Friday, October 30, 2009


This being Halloween and all, people are talking a lot about what is “spooky.”

Ghosts are spooky. Skeletons are spooky. Monsters are spooky.

Personally I think photographs are spooky...or, at the very least, they are a witches brew, concocted from a pinch of vision, a dash of artistic hocus-pocus, and a whole lot of happenstance.

This morning I was walking down the gravel lane that leads to our house. I glanced absent-mindedly over at my neighbor’s barn, and, framed through one of the barn doors, was the American flag that hangs in front of another neighbor’s house.

“That’s a picture,” I thought.

None of the ingredients of this photograph ever changes: The barn is anchored in a concrete foundation, and, even when the strongest autumn wind comes howling down off the Olympic Mountains on the scariest of Halloween eves, the barn never moves...and the flag always hangs from that same flagpole. I have walked up and down that gravel lane hundreds, maybe thousands of times and I like to think of myself as an observant fellow, yet I’ve never noticed the possibility of this photograph.

This morning I saw it.

Oh, this Art Stuff is spooky to me.

Tuesday, October 27, 2009


Today’s post is a bit of a milestone, as I began doing this online journal in April of 2007 and this is post number 300.

This journal has been about little stuff, everyday stuff that we all tend to miss sometimes as we hurry about our daily routines. Photography is one of my reminders -- a string I have tied on my finger -- that tells me: “Stop. Look. See.” And of course it is a way I can share what I’ve seen with others.

Three hundred is quite a number of written essays, coming from someone who has to labor mightily for coherent thoughts to make their way from brain to keyboard to you, dear reader.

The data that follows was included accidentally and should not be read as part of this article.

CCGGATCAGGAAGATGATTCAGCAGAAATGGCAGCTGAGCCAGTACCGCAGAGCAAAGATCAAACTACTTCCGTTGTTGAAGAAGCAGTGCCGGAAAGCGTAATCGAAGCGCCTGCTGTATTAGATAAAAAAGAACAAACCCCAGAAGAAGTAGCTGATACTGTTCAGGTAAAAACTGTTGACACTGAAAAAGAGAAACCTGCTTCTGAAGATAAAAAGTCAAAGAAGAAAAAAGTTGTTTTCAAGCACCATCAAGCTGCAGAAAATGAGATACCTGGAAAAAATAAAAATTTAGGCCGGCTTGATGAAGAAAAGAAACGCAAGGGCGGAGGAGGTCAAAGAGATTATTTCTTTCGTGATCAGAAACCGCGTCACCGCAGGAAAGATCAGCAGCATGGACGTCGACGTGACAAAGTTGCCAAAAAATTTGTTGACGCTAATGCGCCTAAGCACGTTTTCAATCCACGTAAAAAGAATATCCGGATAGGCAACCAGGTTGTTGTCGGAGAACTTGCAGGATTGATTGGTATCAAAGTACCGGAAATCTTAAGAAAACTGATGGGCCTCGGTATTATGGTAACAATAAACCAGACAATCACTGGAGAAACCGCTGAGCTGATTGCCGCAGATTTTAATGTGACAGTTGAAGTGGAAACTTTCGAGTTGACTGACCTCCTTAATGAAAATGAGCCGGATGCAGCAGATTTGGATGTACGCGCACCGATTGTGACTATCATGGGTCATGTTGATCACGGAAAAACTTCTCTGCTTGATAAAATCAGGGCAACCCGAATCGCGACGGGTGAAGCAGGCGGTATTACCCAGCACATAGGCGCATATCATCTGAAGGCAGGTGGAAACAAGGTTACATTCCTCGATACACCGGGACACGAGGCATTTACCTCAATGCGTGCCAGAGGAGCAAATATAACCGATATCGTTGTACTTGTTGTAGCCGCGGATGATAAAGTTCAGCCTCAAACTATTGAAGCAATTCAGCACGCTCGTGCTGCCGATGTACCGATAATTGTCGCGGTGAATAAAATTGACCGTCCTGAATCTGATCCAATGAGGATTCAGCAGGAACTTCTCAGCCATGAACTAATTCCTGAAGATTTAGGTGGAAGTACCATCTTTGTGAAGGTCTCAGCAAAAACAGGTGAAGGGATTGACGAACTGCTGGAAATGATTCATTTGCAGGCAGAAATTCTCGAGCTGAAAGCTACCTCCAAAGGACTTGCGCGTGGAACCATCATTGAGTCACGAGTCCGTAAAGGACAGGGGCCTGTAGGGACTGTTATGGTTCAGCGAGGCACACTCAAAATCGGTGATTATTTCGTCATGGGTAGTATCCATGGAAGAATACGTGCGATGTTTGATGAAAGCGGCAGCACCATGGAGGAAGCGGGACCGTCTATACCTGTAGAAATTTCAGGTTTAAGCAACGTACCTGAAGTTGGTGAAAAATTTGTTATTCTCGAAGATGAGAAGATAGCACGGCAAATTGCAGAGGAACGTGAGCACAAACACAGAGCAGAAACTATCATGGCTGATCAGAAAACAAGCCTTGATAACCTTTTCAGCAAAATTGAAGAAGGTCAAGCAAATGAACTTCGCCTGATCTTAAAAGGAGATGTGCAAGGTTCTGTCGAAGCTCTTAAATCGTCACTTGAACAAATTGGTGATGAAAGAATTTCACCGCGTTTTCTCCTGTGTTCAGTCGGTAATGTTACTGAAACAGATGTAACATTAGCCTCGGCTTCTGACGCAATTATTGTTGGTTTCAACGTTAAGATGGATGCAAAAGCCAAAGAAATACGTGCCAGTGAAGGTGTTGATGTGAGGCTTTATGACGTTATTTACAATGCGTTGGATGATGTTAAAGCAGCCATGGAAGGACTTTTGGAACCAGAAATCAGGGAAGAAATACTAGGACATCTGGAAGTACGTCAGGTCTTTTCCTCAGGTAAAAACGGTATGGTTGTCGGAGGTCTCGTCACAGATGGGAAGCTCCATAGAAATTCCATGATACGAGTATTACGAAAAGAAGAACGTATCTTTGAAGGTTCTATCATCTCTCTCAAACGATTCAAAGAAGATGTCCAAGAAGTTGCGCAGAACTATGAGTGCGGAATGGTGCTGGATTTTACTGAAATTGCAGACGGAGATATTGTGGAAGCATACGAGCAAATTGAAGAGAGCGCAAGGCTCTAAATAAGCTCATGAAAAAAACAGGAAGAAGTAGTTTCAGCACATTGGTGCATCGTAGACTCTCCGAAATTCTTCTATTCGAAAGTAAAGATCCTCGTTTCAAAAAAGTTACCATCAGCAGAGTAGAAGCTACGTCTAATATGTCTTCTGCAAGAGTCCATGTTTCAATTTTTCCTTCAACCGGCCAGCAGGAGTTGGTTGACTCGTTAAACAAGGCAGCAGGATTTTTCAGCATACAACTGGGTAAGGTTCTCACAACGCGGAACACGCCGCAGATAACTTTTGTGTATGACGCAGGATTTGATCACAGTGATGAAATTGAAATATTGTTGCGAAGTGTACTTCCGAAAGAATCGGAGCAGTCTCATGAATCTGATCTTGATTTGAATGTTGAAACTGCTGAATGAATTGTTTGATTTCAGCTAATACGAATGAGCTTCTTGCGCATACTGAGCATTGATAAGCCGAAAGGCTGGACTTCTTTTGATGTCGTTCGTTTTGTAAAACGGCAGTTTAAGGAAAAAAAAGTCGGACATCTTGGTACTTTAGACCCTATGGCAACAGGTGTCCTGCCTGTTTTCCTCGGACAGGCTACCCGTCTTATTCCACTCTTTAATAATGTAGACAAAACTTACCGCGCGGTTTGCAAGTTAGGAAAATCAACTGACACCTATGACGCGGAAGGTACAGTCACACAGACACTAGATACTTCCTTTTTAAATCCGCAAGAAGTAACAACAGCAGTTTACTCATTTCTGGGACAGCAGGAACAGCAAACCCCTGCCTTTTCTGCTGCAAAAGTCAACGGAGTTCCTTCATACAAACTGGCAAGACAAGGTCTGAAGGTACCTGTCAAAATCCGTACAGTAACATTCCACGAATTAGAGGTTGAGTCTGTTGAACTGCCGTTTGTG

In some cases I know who is out there reading these posts, in many cases I’m sure I do not. Several months ago I saw that someone from Europe had posted a “comment” on my blog that invited us all to view his posts, but his link was spam. Because it appeared to me that spammers might be using the Comment sections of blogs to make their sneaky ways into our lives, I removed the Comment option from my site.

The photo I’m posting today is a sunset I watched a number of evenings ago as I rode a ferry across Puget Sound, headed to a meeting with would-be clients. The folks I met with that night have not hired me and my gut tells me that they probably won’t. The photography-for-hire world is like that: Sometimes you get the job, occasionally you don’t.

That night I did get to see an amazing sunset, however. The string around my finger reminded me to stop, and to be thankful I have eyes.

Friday, October 23, 2009

Differing Outlooks

What I saw were shapes and color: the cat’s ears, the umbrella, the porch posts in the background. All these visual elements came together momentarily for the picture I’m posting today. (I say “momentarily” because our cranky cat Basil always gets up and moves if he knows I’m about to take his picture, I swear this is true.)